Average U.S. interest rates declined for the third consecutive week for the week ending May 16, 2019, according to Freddie Mac's weekly Primary Mortgage Market Survey.
The 30-year, fixed-rate mortgage loan interest rates averaged 4.07 percent, with an average 0.5 point, compared to 4.10 percent the week before. During the same week in 2018, the 30-year note averaged 4.61 percent.
Average interest rates have remained below year-ago levels for 14 straight weeks. Average U.S. interest rates had risen above 5 percent in November 2018.
The Mortgage Bankers Association reported May 15, 2019, that the seasonally adjusted mortgage application "Purchase Index" dipped 1 percent from the previous week. The unadjusted Purchase Index also dropped 1 percent compared with the week before; however, purchase mortgage applications were 7 percent higher than the same week one year ago.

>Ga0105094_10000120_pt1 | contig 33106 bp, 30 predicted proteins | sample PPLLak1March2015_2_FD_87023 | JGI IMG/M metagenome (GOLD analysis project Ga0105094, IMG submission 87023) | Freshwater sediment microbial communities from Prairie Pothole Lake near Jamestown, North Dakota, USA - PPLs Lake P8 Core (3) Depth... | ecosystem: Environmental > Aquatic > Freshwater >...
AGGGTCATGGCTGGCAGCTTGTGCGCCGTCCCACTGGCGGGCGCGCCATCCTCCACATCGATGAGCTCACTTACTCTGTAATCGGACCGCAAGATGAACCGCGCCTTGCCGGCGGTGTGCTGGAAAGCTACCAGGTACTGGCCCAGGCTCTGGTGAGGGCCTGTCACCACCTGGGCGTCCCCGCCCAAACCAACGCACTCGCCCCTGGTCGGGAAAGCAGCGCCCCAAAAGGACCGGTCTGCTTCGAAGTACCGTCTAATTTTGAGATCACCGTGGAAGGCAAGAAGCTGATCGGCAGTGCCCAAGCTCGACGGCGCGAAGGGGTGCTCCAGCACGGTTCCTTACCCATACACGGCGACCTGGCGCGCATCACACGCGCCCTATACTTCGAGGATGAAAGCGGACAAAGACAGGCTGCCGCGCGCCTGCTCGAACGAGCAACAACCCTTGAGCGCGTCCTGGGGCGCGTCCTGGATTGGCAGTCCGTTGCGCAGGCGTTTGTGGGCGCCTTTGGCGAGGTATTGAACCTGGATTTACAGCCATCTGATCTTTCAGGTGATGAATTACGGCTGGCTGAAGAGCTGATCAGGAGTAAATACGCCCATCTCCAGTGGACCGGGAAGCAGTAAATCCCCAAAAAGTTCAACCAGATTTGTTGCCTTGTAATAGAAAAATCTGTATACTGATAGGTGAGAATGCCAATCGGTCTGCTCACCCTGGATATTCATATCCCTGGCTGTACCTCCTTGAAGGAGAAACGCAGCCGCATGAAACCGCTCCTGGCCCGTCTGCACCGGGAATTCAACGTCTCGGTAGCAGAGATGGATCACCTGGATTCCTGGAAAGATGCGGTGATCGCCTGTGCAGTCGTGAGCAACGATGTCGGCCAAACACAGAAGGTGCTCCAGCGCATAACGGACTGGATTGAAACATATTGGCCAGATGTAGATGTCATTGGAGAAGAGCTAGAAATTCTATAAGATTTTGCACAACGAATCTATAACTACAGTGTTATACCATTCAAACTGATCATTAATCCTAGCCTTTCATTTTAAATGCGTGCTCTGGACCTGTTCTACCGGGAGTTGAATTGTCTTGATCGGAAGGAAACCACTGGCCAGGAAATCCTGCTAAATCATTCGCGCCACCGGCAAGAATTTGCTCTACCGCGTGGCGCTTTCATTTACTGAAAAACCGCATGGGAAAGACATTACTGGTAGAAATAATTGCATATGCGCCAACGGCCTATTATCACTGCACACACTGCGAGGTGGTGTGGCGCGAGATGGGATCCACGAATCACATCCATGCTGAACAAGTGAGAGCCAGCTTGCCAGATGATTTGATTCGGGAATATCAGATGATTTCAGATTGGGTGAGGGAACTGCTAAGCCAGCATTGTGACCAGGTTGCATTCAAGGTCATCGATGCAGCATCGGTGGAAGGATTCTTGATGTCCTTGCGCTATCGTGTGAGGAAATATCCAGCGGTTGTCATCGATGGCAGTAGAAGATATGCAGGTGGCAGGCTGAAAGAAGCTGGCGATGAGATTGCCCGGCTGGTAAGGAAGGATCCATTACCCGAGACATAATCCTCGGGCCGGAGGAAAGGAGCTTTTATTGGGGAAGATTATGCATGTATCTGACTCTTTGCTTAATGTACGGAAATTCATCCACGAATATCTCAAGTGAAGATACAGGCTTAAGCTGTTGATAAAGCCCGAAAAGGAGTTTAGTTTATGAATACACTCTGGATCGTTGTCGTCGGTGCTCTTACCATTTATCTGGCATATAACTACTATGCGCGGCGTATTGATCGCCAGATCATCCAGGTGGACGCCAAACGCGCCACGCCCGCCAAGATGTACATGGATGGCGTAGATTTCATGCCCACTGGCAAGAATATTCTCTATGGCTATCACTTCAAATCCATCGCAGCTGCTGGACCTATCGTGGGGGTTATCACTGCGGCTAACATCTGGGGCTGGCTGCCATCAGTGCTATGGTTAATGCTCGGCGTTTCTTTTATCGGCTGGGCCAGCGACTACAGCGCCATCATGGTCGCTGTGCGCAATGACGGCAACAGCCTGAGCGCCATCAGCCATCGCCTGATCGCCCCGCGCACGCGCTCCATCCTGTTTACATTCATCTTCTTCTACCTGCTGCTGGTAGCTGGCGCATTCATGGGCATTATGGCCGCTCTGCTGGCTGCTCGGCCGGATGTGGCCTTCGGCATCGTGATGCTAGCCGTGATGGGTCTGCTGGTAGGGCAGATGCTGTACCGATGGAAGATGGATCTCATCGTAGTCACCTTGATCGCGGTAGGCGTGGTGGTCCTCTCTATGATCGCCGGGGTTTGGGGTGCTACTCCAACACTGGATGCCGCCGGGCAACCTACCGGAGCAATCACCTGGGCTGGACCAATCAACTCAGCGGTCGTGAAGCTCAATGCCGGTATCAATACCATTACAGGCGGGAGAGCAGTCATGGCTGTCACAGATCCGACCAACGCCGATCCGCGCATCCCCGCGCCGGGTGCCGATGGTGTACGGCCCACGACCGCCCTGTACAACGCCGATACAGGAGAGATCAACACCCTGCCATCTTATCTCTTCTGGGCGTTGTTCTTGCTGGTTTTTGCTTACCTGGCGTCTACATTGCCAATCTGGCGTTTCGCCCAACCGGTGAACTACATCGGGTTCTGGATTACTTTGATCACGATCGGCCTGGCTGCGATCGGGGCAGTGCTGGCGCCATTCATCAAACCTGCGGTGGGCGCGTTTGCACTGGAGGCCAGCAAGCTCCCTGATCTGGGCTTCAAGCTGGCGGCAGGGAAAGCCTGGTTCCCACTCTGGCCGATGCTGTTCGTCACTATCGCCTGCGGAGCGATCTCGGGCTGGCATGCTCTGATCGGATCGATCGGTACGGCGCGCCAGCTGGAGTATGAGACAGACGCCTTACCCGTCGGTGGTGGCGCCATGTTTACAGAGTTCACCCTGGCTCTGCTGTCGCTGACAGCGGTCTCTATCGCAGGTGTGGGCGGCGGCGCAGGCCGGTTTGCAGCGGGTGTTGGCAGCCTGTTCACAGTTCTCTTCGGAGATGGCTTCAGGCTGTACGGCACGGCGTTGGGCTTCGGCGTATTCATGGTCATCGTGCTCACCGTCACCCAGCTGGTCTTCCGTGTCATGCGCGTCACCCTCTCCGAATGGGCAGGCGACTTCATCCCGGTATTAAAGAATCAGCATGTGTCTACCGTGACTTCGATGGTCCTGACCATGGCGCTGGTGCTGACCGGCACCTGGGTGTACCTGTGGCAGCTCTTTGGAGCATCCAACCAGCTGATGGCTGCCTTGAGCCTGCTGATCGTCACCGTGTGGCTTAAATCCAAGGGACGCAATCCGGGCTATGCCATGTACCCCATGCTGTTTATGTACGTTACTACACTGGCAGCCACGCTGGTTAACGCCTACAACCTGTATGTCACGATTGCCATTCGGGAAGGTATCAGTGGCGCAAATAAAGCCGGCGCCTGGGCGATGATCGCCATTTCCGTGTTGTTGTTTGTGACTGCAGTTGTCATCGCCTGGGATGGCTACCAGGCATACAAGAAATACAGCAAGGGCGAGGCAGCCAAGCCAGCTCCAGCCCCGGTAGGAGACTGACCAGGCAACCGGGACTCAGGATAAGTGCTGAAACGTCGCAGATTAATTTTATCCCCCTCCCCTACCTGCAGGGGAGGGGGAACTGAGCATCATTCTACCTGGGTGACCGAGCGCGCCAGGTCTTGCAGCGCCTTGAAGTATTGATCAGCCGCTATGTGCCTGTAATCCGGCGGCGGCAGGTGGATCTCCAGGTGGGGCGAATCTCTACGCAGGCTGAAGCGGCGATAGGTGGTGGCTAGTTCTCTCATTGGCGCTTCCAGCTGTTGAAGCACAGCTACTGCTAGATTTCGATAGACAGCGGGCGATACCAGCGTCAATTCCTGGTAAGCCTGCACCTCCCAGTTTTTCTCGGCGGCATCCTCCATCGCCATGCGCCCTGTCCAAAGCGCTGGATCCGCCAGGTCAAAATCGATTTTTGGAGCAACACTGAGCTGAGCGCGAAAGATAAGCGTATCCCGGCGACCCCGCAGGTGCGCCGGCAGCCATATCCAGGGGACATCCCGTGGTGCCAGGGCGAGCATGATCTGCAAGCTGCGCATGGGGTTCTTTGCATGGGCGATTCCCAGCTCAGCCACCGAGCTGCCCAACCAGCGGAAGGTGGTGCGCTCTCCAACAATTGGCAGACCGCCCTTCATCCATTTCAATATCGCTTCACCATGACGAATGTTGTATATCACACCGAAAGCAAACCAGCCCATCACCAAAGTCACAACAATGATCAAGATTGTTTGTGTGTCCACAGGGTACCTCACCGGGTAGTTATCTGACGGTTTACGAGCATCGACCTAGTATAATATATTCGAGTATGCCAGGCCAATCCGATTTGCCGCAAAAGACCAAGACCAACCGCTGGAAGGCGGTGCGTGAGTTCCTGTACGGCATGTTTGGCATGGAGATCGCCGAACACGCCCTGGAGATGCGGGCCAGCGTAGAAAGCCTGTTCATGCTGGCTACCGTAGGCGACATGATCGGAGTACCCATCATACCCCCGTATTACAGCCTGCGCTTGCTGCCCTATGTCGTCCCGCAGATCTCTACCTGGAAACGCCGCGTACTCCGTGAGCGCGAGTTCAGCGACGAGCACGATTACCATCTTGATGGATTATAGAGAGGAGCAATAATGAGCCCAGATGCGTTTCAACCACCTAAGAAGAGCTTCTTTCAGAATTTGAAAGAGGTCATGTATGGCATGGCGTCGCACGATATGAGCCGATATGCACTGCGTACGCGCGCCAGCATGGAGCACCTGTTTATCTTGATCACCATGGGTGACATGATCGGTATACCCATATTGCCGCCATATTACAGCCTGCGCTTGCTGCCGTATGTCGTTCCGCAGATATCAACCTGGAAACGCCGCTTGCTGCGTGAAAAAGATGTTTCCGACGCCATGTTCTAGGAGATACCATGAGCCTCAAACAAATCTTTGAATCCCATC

"Modestly weaker consumer spending and manufacturing data, along with continued jitters around trade policy, caused interest rates to decline throughout the yield curve," Sam Khater, Freddie Mac's chief economist, said. "While signals from the financial markets are flashing caution signs, the real economy remains on solid ground with steady job growth and five-decade low unemployment rates, which will drive up home sales this summer."
Interest rates for the 15-year, fixed-rate mortgage averaged 3.53 percent, with an average 0.4 point, down from 3.57 percent the week before. A year ago, the 15-year loan averaged 4.08 percent.
The five-year, adjustable-rate mortgage (ARM) averaged 3.66 percent, with an average 0.4 point, compared to the previous week when it averaged 3.63 percent. The five-year ARM averaged 3.82 percent during the same period last year.